Rule #53 – Don’t Buy the Minimum Payment Bullsh*t: Credit card minimum payments are meant to keep you in debt for as long as possible so that credit card companies can make loads of profit from interest charges.
Here are some lessons we learned last month during the #SavingMadeSimple challenge:
Make decisions wisely. Remember that needs always trump wants:
I am pretty good at not spending on myself. I don’t splurge and I don’t pamper myself. I realize at times I do need to allow myself the indulgence of a green tea latte with my friends. I don’t need it, but it’s not something I do regularly. When I was living in Toronto, I’d have my daily beverage at the coffee shop near the school I taught at. I’d also have it not once, but twice daily! I figure my once a month Chai tea or green tea latte won’t kill my bank account. When I was spending $5 a drink, twice a day in the city, that’s $10 a day x 5 days a week! That adds up very quickly! Now I only spend $5 a hot beverage once or twice a month.
I do have a bad habit of buying books and educational items for Little One whenever I see something innovative and the price is right. I need to rethink my actions. Yes, anything that helps cultivate our daughter’s creativity and development is a good thing. Do I need to buy her books and puzzles whenever I feel like it? Not really. I need to really think about what our needs are and what our wants are. Just like my latte, once in a while is okay. I used to tell myself and my husband, “But, it’s to help her become the smart kid we are trying to raise!” She really doesn’t need to have tons of new educational toys, books, activities. She has a lot already.
Money in the bank is key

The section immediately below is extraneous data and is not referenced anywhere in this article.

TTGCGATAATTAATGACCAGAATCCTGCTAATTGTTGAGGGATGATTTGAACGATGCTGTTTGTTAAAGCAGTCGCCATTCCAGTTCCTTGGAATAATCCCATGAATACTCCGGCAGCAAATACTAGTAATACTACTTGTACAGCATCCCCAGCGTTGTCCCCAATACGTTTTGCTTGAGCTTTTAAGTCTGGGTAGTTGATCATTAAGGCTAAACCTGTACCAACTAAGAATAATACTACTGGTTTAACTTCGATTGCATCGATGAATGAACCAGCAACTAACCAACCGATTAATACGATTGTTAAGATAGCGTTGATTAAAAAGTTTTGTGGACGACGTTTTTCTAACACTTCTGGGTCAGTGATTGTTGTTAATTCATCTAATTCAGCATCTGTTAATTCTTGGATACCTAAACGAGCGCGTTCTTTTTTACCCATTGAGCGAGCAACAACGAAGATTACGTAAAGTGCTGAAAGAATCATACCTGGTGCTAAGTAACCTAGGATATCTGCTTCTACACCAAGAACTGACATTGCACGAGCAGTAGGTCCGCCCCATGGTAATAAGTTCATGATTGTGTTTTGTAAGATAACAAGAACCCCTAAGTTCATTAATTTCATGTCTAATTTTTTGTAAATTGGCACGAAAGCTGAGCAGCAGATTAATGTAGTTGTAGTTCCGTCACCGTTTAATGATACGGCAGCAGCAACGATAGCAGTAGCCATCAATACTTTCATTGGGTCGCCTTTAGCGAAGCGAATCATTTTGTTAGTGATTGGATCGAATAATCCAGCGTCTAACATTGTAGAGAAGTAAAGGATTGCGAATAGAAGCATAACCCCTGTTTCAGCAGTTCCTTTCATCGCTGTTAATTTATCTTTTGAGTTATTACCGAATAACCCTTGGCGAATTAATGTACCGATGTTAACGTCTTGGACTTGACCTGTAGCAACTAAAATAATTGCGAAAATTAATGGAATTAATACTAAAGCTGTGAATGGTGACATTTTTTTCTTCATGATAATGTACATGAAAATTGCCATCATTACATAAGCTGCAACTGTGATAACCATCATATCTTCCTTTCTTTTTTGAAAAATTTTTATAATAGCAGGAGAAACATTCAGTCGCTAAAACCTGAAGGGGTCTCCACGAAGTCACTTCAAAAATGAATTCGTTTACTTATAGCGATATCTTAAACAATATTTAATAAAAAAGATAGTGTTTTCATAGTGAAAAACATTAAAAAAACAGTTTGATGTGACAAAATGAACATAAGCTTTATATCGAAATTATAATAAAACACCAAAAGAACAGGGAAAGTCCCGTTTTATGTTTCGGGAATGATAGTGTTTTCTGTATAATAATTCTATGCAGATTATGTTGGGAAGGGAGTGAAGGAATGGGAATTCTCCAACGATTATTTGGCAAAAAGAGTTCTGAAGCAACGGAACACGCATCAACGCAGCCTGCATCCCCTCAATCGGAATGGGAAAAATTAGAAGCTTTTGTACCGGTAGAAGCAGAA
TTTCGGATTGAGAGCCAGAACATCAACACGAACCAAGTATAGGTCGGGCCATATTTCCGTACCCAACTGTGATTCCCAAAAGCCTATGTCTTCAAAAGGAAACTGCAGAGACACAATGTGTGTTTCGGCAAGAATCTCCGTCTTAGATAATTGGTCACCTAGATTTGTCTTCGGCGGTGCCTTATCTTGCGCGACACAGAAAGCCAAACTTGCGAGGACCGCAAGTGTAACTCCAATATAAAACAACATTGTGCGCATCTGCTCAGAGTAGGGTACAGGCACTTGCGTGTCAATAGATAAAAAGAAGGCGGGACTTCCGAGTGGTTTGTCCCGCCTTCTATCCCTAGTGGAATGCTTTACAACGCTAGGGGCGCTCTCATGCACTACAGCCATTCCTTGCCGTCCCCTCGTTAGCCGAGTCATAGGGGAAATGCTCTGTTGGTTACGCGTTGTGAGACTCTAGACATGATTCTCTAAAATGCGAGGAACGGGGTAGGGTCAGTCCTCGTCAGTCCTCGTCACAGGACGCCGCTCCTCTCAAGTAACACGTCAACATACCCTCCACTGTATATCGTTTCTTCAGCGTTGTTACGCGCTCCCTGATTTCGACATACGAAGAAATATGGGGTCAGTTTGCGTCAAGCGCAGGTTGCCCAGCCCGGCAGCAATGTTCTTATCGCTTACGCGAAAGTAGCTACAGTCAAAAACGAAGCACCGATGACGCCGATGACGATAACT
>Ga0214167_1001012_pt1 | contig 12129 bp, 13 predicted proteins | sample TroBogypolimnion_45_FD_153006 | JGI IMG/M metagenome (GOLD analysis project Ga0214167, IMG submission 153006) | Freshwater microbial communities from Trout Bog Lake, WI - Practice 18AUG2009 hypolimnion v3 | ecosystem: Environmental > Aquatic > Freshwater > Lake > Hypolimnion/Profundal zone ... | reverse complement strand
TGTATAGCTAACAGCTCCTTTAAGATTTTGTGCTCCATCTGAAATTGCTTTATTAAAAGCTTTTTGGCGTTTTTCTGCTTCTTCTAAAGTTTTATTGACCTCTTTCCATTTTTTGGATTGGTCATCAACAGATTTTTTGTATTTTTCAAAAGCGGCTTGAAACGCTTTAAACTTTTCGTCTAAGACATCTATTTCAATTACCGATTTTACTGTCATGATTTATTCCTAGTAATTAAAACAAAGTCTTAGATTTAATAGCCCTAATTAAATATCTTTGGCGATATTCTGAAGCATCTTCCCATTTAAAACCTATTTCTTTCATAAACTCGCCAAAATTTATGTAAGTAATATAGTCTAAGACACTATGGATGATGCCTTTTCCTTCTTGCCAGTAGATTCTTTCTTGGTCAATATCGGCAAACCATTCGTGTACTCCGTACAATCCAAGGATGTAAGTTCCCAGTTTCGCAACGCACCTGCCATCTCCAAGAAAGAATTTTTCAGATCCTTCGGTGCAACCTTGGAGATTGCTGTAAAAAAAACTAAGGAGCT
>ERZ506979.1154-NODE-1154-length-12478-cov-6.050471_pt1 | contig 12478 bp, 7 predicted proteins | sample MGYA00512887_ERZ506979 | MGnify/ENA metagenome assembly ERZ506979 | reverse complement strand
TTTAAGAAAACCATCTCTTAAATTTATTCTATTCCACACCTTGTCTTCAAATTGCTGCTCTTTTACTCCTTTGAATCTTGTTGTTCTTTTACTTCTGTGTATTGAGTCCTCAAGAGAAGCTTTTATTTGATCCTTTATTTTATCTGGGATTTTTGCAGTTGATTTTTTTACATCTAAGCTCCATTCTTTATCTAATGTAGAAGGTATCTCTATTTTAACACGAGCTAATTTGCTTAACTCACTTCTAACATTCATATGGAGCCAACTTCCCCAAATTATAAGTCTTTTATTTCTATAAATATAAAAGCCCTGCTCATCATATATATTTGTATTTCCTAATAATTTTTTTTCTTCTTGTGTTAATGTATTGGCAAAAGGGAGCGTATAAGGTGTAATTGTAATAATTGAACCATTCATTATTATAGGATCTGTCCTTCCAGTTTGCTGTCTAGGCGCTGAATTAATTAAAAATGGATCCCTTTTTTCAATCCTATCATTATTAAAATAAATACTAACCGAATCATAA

I don’t use my credit cards. I have them, but I don’t use them. I’ve used them for things like booking plane tickets or hotel rooms, but other than that, I don’t really use them. I do use my debit card way too liberally. I learned that I really need to budget better. I used to just have a ballpark number that I knew I had for spending. Being able to chart everything in a spending journal is key. Cash in the bank is the most important thing. What was hammered home is that we need to make sure we’re spending less than we’re saving. I always just gone with “I know I have money in the bank” and spend without jotting down EVERYTHING. I need to be more mindful. When we charted all our spending, I was shocked! For a family who already doesn’t spend lavishly, we do have areas we need to work on. Ha! I thought, “How can we possibly spend any less than we already are?” Oh…it’s possible!
This past month was a real eye-opener. Though we live frugally (as many farmers do), there is always room for improvement. I think just knowing exactly what we are spending on and making smart decisions (wants vs. needs), we’ll be able to save even more.
Some Chai tea at home is always a welcomed ritual.
Disclosure: I am a P&Gmom/mamanP&G. As part of my affiliation with this group I receive products and special access to P&G events and opportunities. The opinions on this blog are my own.